In General, the coarse aggregates used in NSC should be hard, dense, non-reactive and durable. The fine aggregates should be free from organic impurities, clay or silt relatively coarser sand. A higher degree of fine and coarse aggregates packing requires less water and thus increasing the concrete quality [5]. In preparation of concrete sand is usually used as fine aggregates. In this study crushed stone sand (CSS) which is locally known as stone dust is used as partial replacement of fine aggregates. After success in result, it is expected that crushed stone sand can be used as alternative of fine aggregates.

  2. LITERATURE REVIEW

    The purpose of this chapter is to provide a general perspective on the geology of potential sources of crushed stone and how that material is mined and processed to meet the needs of the construction industry.

    Bonavetti, V.L. & Irassar, E.F. (1994), The effect of stone dust content in sand, cement concrete research presented in his research paper that crushed stone sand is a material of high quality. The fine particle and irregular shape of crushed stone sand has effect on workability and finishing of concrete. However, recent studies have shown that crushed stone sand can be used to produce concrete with higher compressive and flexural strengths [8].

    Zain, F.M., Mahmud H.B., (2005), Influence of quarry dust on the concrete compressive strength development presented in his research that crushed stone can be used effectively in the replacement of natural sand in concrete and that concrete made with this replacement can attain the same compressive strength. In this case however, replacement of natural sand with crushed stone sand is not only effective, it also causes increase in strength [9].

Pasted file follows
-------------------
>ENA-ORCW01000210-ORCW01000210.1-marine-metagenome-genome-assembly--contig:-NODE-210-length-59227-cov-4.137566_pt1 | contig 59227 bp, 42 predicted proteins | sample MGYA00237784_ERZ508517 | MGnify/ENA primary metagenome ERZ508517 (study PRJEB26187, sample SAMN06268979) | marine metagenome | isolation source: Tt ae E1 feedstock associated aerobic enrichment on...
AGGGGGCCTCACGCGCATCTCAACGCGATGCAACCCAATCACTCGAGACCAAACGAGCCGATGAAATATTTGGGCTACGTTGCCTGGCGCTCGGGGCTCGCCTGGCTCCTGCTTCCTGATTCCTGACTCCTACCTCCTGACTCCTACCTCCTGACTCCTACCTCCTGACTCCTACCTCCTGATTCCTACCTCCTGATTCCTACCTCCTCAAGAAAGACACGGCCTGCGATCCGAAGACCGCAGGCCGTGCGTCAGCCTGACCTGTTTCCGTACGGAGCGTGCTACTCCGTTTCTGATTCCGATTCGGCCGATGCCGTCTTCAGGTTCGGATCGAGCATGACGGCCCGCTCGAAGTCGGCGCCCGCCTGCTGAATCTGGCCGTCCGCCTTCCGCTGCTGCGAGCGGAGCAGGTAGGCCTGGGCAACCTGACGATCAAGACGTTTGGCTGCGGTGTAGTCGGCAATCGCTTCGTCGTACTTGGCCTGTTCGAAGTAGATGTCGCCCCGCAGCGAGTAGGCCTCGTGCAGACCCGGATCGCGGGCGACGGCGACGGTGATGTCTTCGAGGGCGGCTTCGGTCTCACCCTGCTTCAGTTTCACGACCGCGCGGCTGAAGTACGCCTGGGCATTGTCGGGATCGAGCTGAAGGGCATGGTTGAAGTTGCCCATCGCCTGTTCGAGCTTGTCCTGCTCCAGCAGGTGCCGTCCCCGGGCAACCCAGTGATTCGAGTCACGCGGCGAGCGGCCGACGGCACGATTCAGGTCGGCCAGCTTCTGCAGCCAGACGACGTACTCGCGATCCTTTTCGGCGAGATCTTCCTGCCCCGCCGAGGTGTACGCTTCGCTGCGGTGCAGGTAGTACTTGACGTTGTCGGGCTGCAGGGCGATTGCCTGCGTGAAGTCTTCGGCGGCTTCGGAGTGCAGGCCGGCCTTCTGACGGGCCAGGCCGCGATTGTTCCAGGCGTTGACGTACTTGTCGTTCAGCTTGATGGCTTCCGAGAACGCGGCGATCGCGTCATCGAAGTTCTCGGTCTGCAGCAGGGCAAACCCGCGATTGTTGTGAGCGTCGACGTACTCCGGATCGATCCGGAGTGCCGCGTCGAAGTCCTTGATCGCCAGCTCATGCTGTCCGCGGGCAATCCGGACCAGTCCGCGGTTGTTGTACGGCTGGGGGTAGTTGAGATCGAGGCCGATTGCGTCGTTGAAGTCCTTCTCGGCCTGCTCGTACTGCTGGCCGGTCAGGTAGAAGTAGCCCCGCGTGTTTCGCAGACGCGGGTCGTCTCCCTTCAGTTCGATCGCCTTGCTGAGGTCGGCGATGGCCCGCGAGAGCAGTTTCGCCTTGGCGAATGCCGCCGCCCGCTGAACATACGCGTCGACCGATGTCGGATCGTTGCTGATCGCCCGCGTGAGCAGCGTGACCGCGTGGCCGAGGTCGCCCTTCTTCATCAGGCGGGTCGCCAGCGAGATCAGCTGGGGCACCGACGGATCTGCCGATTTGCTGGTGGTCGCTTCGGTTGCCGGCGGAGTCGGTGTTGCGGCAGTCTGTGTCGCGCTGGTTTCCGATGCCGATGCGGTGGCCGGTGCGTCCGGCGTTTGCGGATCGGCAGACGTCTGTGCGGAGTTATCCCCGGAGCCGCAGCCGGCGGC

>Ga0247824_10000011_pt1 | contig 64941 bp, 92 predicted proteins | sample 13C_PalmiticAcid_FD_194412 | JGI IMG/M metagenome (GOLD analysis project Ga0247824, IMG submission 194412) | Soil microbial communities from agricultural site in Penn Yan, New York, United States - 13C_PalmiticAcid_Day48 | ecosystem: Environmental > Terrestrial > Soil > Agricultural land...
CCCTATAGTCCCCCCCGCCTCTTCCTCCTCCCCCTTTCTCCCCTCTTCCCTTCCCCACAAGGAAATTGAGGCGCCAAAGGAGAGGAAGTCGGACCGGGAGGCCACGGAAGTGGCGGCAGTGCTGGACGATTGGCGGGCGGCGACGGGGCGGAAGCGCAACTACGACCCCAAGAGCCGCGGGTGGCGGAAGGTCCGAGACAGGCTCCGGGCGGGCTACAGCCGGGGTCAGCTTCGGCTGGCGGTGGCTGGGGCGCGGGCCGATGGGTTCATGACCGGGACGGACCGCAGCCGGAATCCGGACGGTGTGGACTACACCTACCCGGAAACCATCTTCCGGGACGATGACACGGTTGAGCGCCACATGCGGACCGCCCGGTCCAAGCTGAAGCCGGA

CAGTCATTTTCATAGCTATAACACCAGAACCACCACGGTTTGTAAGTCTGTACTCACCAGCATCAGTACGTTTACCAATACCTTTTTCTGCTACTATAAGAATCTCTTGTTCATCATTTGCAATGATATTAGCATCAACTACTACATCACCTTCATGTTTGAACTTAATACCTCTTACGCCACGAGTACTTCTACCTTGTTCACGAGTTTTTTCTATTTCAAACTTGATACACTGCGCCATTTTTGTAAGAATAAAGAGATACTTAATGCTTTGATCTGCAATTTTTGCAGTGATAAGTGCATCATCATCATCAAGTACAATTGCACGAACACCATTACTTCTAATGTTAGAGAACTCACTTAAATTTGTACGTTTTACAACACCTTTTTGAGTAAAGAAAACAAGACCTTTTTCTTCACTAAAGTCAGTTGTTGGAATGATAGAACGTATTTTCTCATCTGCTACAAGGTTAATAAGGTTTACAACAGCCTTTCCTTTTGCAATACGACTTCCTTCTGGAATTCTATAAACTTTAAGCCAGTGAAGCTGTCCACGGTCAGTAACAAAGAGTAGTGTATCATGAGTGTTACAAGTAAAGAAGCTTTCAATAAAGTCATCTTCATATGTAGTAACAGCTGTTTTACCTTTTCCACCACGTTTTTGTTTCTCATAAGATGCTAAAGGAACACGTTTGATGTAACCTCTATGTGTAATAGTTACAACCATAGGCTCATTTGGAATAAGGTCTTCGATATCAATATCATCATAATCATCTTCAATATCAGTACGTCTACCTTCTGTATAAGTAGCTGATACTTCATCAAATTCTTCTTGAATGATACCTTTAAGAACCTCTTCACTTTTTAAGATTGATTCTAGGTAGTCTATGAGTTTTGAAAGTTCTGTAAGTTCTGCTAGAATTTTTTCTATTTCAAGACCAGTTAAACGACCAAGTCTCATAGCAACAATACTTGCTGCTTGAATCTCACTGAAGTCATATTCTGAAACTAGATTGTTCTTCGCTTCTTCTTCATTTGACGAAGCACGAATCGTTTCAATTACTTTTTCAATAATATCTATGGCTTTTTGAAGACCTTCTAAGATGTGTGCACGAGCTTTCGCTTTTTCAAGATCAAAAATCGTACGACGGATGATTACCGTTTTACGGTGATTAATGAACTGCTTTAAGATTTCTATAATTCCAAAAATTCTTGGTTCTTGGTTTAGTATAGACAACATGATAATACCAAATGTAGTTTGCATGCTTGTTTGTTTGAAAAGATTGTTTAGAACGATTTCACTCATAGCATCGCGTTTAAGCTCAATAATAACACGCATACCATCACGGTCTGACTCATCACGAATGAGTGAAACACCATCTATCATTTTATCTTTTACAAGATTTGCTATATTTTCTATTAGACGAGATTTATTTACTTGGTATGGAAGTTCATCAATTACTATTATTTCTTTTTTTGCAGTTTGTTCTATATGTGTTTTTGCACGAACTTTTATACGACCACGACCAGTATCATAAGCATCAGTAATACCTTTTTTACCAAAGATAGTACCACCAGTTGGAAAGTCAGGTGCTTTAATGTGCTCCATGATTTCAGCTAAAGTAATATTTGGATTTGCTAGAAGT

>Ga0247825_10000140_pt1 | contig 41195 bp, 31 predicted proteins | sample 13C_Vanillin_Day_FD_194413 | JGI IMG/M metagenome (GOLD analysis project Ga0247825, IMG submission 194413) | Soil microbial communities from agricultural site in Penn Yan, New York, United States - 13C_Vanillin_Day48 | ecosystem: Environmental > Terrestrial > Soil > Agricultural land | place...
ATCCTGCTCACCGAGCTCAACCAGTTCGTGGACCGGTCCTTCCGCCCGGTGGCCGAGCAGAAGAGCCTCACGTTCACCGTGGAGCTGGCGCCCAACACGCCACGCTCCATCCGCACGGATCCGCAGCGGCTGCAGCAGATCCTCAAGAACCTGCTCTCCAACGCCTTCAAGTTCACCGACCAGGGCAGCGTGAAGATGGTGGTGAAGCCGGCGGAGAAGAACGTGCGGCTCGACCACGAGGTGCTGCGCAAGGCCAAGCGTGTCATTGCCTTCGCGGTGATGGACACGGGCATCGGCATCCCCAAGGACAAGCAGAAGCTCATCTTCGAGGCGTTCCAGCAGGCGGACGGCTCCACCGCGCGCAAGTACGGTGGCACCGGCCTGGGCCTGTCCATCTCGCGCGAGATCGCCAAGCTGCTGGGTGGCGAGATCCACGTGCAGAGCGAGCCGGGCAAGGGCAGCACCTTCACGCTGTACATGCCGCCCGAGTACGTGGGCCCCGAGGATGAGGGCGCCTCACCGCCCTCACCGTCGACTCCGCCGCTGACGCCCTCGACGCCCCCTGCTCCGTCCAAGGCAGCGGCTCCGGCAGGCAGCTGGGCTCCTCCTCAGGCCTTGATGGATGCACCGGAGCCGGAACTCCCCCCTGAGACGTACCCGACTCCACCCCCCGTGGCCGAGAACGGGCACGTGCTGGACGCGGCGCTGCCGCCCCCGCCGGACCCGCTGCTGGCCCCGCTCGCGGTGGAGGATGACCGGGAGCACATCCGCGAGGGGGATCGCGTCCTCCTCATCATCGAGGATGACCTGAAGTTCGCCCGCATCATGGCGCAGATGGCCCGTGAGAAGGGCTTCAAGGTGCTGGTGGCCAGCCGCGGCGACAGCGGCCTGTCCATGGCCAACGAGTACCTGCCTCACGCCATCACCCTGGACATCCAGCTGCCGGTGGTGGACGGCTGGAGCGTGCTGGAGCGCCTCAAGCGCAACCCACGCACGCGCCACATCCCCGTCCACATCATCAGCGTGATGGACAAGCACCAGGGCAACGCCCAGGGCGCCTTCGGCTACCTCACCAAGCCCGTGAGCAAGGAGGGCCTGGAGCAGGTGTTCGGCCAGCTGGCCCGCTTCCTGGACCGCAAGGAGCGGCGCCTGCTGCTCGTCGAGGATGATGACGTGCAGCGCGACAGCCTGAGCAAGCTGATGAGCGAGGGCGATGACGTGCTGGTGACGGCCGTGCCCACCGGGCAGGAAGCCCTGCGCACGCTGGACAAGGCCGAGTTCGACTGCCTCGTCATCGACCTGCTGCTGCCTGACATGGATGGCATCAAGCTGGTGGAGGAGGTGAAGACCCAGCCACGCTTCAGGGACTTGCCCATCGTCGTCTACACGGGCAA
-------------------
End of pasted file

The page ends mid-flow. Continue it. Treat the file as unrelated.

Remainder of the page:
A.A. Jimoh and S. S. Awe (2007), A study on the influence of aggregate Size and type on the compressive strength of concrete presented in his research that the effect of crushed stone sand as fine aggregates causes of flexural strength increase than the concrete with natural sand but the values decreases as percentage of crusher dust increases [10].

    Mahzuz et al., and Ahmed AAM, Yusuf MA (2009), Using of stone powder as an alternative of sand presented in his research that Boulder stones are crushed in the stone crusher to produce different size of crushed stone which is

    used as aggregates in preparation of concrete for different construction purposes. During this process powder sand is produced as by-product [11].

    Mahzuz et al., and Ahmed AAM, Yusuf MA (2009), Using of stone powder as an alternative of sand presented in his research that Several research works on the basis of alternative fine aggregate and numerous research works have been carried out by researchers to get a fruitful alternative way of waste utilization and minimization [11].

    Mahzuz et al., and Ahmed AAM, Yusuf MA (2009), Using of stone powder as an alternative of sand presented in his research that Powder sand is usually considered as waste. Some of those are used in land filling, making bricks, hollow bricks; sanitary rings etc. but a large mass of powder sand are thrown in a stack. These improper disposals of powder sand are seriously threatening to public health, environment, agricultural land and beauty of the areas [11].